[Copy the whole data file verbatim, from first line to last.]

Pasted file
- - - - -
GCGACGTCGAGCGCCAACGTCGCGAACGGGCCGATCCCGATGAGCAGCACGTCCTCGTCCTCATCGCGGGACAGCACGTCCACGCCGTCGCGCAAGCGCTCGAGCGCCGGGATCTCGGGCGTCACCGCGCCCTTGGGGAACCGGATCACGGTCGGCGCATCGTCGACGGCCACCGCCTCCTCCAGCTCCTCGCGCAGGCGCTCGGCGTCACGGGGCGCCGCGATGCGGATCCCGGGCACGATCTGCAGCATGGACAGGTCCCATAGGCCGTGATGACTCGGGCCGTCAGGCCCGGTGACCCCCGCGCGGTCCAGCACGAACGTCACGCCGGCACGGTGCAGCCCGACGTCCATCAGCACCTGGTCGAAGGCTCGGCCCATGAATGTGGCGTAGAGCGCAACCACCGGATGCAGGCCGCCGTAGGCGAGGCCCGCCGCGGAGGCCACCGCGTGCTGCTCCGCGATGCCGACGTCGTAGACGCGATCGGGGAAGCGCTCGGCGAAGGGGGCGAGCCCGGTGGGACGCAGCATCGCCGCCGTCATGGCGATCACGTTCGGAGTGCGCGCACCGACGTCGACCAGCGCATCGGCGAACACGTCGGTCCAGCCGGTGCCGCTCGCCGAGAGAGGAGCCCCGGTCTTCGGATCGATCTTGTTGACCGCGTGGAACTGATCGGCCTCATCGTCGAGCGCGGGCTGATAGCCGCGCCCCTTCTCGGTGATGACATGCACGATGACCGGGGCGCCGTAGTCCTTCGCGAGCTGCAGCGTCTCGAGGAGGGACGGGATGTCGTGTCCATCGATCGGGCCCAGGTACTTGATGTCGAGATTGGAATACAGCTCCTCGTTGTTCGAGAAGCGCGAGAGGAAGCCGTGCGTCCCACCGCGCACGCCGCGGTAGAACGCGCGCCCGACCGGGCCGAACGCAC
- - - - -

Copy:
GCGACGTCGAGCGCCAACGTCGCGAACGGGCCGATCCCGATGAGCAGCACGTCCTCGTCCTCATCGCGGGACAGCACGTCCACGCCGTCGCGCAAGCGCTCGAGCGCCGGGATCTCGGGCGTCACCGCGCCCTTGGGGAACCGGATCACGGTCGGCGCATCGTCGACGGCCACCGCCTCCTCCAGCTCCTCGCGCAGGCGCTCGGCGTCACGGGGCGCCGCGATGCGGATCCCGGGCACGATCTGCAGCATGGACAGGTCCCATAGGCCGTGATGACTCGGGCCGTCAGGCCCGGTGACCCCCGCGCGGTCCAGCACGAACGTCACGCCGGCACGGTGCAGCCCGACGTCCATCAGCACCTGGTCGAAGGCTCGGCCCATGAATGTGGCGTAGAGCGCAACCACCGGATGCAGGCCGCCGTAGGCGAGGCCCGCCGCGGAGGCCACCGCGTGCTGCTCCGCGATGCCGACGTCGTAGACGCGATCGGGGAAGCGCTCGGCGAAGGGGGCGAGCCCGGTGGGACGCAGCATCGCCGCCGTCATGGCGATCACGTTCGGAGTGCGCGCACCGACGTCGACCAGCGCATCGGCGAACACGTCGGTCCAGCCGGTGCCGCTCGCCGAGAGAGGAGCCCCGGTCTTCGGATCGATCTTGTTGACCGCGTGGAACTGATCGGCCTCATCGTCGAGCGCGGGCTGATAGCCGCGCCCCTTCTCGGTGATGACATGCACGATGACCGGGGCGCCGTAGTCCTTCGCGAGCTGCAGCGTCTCGAGGAGGGACGGGATGTCGTGTCCATCGATCGGGCCCAGGTACTTGATGTCGAGATTGGAATACAGCTCCTCGTTGTTCGAGAAGCGCGAGAGGAAGCCGTGCGTCCCACCGCGCACGCCGCGGTAGAACGCGCGCCCGACCGGGCCGAACGCAC